Caseloads are a constant balancing act between what is in the best interest of the self-insured employer and what is in the best interest of the TPA owners.  When the caseloads get too heavy, the TPA owners profit at the expense of the clients.  When the caseloads are full, but not over burdensome, the conflict of interest between the TPA and the clients is kept in check.  When the caseloads are too light, which is rare, the TPA loses money, but there is little impact on the clients.  When caseloads go up, and all else remains the same, the adjuster’s quality will decline. 
Unethical TPAs who intentionally look for clients shopping TPA services by price only, will provide a low price per claim, but then load the adjusters with 200 – 250 files knowing the adjusters will provide mediocre service at best, The clients of these TPAs pay for it with higher indemnity costs and have an overall higher cost of work comp.  It is better for the TPA clients to pay more for the TPA services and negotiate into the client instructions and claims handling contract the maximum number of files the designated or dedicated adjusters will be assigned
The employer’s level and nature of involvement in the claims will impact the caseload the adjuster can handle.  If the employer is reporting all claims timely, maintaining regular contact with the employee, and providing a transitional duty program, the adjuster can handle a higher caseload.  If the employer does not report the claims until a letter of representation arrives from an attorney, the amount of work per claim is increased and the number of claims the adjuster can properly handle decreases proportionally. (WCxKit)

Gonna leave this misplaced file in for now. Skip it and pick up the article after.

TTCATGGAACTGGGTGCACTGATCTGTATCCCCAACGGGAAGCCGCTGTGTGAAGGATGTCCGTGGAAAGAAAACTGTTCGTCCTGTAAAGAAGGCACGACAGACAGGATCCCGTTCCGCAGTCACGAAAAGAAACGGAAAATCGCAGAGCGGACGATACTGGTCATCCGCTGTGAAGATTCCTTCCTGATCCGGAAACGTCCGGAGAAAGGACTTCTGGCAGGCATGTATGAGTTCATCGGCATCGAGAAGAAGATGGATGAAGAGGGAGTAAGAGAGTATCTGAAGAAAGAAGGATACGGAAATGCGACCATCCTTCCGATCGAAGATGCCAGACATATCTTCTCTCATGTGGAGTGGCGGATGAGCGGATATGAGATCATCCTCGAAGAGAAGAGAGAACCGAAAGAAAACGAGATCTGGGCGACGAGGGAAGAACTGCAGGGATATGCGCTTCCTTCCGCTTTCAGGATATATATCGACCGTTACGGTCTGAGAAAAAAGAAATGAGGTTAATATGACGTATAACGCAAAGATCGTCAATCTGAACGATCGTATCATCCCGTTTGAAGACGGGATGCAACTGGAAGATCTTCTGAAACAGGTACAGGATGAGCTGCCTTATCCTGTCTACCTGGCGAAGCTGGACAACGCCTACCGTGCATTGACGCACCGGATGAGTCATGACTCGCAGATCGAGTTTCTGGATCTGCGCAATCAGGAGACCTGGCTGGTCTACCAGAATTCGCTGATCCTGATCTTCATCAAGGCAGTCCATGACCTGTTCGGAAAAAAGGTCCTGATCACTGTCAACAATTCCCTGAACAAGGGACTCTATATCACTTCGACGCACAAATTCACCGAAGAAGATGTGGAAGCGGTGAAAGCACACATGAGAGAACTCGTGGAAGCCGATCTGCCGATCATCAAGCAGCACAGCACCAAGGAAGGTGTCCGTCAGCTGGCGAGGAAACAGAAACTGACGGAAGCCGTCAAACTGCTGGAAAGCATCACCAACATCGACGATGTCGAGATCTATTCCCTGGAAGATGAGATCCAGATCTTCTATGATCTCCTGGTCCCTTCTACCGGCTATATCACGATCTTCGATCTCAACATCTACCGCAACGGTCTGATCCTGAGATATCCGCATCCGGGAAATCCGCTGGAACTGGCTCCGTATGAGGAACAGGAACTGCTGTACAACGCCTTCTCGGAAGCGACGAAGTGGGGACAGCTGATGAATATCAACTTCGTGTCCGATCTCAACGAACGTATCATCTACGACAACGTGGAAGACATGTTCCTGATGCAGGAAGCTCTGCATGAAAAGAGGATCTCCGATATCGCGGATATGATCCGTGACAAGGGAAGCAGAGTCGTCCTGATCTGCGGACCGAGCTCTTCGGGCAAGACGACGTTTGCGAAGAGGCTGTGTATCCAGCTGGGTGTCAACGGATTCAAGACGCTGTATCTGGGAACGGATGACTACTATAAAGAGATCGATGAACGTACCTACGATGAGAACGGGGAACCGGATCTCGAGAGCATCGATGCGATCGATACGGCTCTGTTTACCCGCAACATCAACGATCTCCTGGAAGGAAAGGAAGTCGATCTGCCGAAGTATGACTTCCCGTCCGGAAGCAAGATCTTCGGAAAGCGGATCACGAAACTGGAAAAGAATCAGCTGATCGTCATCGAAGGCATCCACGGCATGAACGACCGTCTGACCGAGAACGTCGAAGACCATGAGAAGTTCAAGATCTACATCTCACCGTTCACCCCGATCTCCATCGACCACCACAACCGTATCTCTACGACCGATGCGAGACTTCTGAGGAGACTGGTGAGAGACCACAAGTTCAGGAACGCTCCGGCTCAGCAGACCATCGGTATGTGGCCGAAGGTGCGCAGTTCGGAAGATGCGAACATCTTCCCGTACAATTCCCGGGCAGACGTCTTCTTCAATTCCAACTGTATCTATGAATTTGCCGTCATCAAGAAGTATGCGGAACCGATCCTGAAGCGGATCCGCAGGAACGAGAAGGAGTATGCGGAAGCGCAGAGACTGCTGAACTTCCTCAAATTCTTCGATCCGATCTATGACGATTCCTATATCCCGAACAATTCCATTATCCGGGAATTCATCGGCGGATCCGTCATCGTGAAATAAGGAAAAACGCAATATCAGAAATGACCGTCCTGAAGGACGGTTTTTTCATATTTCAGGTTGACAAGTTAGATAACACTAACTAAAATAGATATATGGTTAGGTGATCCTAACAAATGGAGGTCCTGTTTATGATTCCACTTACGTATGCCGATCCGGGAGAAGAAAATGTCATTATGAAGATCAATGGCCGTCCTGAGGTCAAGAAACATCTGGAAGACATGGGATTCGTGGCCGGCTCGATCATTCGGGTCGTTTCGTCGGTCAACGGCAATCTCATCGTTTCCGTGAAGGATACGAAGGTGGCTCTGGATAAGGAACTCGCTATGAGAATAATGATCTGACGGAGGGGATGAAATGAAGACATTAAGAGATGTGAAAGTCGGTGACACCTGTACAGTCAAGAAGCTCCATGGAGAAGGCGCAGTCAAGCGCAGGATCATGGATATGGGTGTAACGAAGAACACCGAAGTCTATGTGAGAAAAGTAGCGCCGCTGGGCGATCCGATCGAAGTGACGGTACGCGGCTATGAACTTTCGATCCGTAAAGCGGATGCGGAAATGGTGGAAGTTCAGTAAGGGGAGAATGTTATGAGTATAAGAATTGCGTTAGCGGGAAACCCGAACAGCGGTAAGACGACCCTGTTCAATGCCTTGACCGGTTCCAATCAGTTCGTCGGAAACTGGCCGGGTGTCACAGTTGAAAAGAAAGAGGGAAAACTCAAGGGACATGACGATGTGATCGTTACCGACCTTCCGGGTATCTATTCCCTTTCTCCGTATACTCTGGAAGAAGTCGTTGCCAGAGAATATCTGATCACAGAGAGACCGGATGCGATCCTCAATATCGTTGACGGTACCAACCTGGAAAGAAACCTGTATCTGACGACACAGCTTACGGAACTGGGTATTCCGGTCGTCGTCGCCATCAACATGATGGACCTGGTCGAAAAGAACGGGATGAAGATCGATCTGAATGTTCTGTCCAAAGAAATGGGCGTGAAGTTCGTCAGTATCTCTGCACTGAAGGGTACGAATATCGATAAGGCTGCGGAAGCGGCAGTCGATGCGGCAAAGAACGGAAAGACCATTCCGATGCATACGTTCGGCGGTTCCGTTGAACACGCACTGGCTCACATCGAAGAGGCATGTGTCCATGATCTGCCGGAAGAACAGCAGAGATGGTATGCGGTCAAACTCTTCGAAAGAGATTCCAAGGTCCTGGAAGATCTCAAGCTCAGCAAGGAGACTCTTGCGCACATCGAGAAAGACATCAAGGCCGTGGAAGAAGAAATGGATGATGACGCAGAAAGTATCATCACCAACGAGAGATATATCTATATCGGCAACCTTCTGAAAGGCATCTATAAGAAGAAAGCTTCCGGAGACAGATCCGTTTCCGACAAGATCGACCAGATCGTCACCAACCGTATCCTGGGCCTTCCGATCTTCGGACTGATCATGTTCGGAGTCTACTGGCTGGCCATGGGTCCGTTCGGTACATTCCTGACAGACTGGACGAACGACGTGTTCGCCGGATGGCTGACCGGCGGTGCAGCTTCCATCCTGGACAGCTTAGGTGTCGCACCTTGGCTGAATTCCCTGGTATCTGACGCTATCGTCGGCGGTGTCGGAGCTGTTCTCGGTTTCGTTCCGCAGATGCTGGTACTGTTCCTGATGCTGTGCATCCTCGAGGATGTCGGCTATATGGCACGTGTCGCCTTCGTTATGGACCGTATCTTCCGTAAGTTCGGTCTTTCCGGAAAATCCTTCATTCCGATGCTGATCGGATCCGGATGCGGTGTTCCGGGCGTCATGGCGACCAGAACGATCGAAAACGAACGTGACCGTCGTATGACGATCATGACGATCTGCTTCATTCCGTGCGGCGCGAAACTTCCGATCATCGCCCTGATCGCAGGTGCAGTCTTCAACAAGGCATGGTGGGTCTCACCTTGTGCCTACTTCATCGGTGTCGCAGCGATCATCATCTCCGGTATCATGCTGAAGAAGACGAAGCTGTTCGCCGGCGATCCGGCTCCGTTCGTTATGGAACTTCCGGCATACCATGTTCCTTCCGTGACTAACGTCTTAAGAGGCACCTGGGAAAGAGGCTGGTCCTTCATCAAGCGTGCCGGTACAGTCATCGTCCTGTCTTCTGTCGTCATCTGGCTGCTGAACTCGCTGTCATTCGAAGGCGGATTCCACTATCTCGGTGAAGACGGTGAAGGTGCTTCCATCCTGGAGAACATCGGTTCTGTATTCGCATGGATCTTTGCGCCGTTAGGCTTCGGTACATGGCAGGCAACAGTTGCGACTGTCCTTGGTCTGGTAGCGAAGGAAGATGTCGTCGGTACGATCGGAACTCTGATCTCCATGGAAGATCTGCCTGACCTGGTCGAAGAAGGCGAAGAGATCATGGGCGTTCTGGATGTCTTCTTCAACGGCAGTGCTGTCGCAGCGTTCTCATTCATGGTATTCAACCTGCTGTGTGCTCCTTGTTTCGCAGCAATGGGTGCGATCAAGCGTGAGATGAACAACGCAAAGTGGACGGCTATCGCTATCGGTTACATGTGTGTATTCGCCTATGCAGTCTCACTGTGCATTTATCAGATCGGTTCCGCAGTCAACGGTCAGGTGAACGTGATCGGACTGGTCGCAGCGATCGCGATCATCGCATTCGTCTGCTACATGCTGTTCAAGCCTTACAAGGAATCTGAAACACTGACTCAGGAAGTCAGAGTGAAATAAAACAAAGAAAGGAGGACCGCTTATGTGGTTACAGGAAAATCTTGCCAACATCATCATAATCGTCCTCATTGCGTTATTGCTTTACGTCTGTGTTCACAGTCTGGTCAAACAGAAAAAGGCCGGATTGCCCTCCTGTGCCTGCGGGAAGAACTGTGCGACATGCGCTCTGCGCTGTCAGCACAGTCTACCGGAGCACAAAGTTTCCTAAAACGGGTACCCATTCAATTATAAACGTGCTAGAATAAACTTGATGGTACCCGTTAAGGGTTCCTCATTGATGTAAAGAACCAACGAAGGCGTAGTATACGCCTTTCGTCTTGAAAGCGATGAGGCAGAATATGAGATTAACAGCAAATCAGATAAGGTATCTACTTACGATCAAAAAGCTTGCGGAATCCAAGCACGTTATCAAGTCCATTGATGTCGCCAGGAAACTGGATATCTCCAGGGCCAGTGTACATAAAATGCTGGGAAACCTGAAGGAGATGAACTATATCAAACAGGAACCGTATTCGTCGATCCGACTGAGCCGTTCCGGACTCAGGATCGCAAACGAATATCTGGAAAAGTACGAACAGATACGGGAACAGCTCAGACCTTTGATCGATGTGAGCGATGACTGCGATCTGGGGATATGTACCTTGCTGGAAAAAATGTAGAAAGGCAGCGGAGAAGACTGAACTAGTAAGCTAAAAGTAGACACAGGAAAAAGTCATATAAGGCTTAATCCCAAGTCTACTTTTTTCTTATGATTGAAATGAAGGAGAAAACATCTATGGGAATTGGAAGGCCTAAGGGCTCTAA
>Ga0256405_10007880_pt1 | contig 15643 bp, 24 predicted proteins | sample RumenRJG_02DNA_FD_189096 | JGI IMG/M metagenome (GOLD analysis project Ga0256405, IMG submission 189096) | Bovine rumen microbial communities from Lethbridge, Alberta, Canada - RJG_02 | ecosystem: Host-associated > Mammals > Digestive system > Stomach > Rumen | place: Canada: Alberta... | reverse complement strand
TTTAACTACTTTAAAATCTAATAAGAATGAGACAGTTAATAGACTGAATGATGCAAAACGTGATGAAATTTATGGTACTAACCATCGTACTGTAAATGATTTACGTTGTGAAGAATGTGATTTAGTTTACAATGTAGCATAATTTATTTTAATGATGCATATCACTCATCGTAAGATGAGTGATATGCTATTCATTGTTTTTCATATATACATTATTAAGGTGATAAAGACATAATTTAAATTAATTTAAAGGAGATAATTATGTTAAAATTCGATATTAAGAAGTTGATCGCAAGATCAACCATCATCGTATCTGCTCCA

To evaluate whether or not your TPA has assigned too many claims to the adjusters is often a difficult task as the TPA will be reluctant to admit the adjusters have too many files.  You can obtain a general idea as to whether the caseload is too high by reviewing the nature and type of claims, as well as the requirements of your states work comp act.  To know more precisely what the caseload should be, hire an outside, independent claims auditor to complete a Best Practices Audit of the TPA files.  The outside expert can assist you in identifying the issues impacting the claims quality and identifying the appropriate caseload for each adjuster handling your claims.
Author Rebecca Shafer, JD, President of Amaxx Risk Solutions, Inc. is a national expert in the field of workers compensation. She is a writer, speaker, and website publisher. Her expertise is working with employers to reduce workers compensation costs, and her clients include airlines, healthcare, printing/publishing, pharmaceuticals, retail, hospitality, and manufacturing. She is the author of the #1 selling book on cost containment, Manage Your Workers Compensation: Reduce Costs 20-50% Contact:
Editor Michael B. Stack, CPA, Director of Operations, Amaxx Risk Solutions, Inc. is an expert in employer communication systems and part of the Amaxx team helping companies reduce their workers compensation costs by 20% to 50%. He is a writer, speaker, and website publisher. Contact 


Do not use this information without independent verification. All state laws vary. You should consult with your insurance broker or agent about workers comp issues.
©2011 Amaxx Risk Solutions, Inc. All rights reserved under International Copyright Law. If you would like permission to reprint this material, contact